Capturing the Prize: the A$200 billion opportunity for Australia's food and agribusiness sector/ Food Security and Sustainability / Soil, water and land management
Opportunities to incentivise and monetise on-farm soil, land and water management practices that deliver soil rehabilitation, increased biodiversity and/or improved value-added primary produce.
Drought is endemic to Australia. Work is underway across the country to help communities adapt, transform and achieve better preparedness and increased resilience to the impact of drought.
The Victoria Drought Hub, funded by the Australian government, is one of eight across the country. Food & Fibre Gippsland is a regional node lead coordinating locally based, credible community engagement, and projects targeting all phases of drought.
One such project is to build drought resilience among Gippsland’s vegetable producers and reduce the risk of damaging nutrients and sediment finding their way into the Gippsland Lakes. Vegetable growers are being given the opportunity to experiment with using soil moisture sensors in the context of short-cycle crops. This setting has not seen much adoption of the technology.
Using soil moisture monitoring will likely result in more efficient water use and a decreased risk of nutrient and sediment runoff into waterways due to over-watering or under-watering.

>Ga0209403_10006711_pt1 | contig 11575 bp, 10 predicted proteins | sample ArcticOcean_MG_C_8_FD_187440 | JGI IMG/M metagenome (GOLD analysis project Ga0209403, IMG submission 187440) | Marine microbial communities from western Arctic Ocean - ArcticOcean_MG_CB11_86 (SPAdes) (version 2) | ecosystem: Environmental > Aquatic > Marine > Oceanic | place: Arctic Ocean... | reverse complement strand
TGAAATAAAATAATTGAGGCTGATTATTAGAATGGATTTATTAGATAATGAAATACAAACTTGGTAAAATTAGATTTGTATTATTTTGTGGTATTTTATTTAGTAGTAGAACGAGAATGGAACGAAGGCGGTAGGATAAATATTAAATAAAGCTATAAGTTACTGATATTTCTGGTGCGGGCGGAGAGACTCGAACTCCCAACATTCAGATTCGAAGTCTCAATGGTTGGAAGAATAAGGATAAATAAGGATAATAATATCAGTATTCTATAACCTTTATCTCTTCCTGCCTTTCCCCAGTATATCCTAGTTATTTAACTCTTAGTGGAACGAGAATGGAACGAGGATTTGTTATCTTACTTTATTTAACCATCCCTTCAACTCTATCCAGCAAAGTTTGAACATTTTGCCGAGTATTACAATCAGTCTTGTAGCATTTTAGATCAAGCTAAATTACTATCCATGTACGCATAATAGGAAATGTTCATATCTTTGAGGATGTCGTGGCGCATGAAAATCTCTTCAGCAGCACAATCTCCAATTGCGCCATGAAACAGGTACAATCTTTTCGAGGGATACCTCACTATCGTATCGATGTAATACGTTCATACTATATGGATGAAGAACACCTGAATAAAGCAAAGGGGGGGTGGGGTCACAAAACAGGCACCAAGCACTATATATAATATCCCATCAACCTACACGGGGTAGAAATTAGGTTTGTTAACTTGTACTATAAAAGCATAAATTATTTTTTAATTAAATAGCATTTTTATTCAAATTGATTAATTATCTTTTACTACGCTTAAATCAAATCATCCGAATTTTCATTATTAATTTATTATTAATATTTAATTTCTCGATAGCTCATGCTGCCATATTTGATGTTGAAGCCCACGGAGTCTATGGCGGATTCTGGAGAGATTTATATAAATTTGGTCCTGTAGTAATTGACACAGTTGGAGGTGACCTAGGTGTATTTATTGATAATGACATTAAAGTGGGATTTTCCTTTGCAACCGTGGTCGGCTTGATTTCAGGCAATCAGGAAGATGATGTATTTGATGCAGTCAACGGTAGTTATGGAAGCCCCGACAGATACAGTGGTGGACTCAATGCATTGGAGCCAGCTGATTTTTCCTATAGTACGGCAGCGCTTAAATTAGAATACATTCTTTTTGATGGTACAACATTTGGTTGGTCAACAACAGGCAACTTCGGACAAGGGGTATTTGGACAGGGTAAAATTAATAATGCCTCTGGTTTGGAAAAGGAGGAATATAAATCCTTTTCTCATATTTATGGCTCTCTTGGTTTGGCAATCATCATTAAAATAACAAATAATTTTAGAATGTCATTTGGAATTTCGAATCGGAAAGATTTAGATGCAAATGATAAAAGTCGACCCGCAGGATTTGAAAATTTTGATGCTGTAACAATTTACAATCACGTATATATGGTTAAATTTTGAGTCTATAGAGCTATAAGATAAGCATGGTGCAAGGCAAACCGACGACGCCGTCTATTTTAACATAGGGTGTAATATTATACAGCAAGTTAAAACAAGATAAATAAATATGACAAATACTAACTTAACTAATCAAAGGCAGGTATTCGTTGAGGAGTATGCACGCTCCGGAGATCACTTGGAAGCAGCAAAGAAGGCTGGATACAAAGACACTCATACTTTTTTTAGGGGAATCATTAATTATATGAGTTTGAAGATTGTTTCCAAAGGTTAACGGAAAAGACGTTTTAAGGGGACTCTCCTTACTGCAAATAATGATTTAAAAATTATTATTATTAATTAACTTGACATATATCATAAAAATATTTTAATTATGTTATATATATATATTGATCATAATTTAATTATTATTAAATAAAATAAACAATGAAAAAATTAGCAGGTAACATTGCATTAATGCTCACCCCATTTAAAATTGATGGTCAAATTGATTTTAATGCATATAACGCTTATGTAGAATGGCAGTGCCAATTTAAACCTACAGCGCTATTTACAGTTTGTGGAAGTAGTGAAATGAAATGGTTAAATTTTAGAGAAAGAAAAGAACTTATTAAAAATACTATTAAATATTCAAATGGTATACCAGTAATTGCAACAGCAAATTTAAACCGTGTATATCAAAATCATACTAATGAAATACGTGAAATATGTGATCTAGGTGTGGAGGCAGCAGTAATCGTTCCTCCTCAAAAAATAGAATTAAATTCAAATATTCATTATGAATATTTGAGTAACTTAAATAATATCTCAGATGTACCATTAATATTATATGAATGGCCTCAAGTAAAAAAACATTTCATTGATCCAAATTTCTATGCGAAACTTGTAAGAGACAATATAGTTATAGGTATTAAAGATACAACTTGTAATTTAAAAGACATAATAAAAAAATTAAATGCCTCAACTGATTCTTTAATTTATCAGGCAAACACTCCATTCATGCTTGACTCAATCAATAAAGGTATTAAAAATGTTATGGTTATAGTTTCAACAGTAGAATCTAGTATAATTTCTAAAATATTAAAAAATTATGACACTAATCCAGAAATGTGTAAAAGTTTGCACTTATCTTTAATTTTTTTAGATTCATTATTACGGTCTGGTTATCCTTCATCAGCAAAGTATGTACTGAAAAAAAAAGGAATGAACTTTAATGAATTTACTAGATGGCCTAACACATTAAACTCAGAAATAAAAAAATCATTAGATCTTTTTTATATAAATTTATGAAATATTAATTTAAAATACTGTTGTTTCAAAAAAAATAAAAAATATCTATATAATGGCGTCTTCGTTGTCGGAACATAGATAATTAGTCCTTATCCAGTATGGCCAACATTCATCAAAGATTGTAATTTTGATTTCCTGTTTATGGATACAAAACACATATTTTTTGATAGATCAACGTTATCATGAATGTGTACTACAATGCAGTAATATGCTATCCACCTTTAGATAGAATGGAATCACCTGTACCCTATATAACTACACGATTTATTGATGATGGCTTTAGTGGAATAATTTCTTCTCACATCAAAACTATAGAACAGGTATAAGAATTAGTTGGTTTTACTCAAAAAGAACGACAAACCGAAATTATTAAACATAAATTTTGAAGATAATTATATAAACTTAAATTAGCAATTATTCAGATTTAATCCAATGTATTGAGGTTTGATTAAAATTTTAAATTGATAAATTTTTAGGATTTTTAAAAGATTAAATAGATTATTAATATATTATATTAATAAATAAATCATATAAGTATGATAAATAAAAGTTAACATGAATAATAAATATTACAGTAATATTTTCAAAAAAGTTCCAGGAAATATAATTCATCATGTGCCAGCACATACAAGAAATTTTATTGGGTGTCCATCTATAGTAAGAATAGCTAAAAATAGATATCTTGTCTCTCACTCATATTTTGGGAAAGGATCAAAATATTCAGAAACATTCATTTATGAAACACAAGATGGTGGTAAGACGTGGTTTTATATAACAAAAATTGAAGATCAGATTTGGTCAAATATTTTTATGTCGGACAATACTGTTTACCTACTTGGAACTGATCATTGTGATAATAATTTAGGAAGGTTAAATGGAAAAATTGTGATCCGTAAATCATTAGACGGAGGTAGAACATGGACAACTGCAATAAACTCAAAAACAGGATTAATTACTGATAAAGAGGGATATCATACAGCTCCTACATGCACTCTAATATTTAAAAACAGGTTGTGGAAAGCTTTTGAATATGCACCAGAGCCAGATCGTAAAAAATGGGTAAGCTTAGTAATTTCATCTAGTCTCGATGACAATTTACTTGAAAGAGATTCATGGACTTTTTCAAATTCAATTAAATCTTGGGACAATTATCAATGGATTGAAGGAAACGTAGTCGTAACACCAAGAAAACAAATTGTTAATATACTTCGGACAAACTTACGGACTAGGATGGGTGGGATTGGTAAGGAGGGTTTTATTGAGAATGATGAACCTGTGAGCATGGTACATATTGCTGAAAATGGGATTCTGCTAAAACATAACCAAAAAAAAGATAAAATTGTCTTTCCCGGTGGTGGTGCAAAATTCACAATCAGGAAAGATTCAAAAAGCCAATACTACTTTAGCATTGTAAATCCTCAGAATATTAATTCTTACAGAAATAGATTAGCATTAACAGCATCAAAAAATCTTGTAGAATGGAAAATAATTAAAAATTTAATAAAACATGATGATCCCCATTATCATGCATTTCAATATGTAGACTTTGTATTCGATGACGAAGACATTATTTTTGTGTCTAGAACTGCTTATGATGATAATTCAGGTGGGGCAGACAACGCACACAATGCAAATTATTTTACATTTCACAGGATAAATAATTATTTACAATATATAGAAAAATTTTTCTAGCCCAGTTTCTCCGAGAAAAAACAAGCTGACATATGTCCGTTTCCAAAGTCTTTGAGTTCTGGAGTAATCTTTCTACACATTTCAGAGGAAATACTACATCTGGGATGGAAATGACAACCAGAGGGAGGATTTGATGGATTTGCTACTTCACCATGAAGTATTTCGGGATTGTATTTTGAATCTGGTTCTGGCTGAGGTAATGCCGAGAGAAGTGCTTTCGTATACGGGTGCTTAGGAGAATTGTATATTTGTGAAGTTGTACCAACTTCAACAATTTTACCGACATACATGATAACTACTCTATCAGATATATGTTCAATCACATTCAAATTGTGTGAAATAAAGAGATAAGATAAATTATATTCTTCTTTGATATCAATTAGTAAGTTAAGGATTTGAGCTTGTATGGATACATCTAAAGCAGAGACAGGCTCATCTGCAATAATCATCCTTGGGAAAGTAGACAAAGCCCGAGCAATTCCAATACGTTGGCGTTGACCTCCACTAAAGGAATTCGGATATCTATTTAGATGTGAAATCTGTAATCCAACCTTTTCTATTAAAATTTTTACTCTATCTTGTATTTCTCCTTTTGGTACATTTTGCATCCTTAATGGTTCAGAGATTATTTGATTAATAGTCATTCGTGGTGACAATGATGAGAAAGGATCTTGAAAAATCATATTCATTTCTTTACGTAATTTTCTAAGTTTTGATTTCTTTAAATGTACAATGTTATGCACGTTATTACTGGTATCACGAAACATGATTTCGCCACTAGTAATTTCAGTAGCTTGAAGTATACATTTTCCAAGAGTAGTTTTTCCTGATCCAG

A demonstration of the technology is being hosted on a local farm, with a control site for comparison.
The trial site uses fixed-spray irrigation and is often subject to crosswinds, which cause uneven irrigation across bays. Twenty soil moisture monitors have been installed, which will provide the grower with insight on the effectiveness of their irrigation practices, and on the impact that these crosswinds have.
The project also draws on other sets of data and information to get a comprehensive understanding of the impact of irrigation practices on the site. Electromagnetic (EM38) and grid soil mapping is being conducted and regular analysis of weather records from an on-farm weather station, as well as a nearby DPI weather station, will be cross- referenced with the soil moisture data.
Sharing knowledge and expertise, the project is guided by representatives from Agriculture Victoria, the West Gippsland Catchment Management Authority, and an Elders agronomist.
Outcomes will be shared across the industry. It will likely inform future planning of fixed-spray irrigation and identify a wind threshold recommended for optimal irrigation using this system.
This case study is from FIAL's 2022 edition of Celebrating Australian Food and Agribusiness Innovations 2022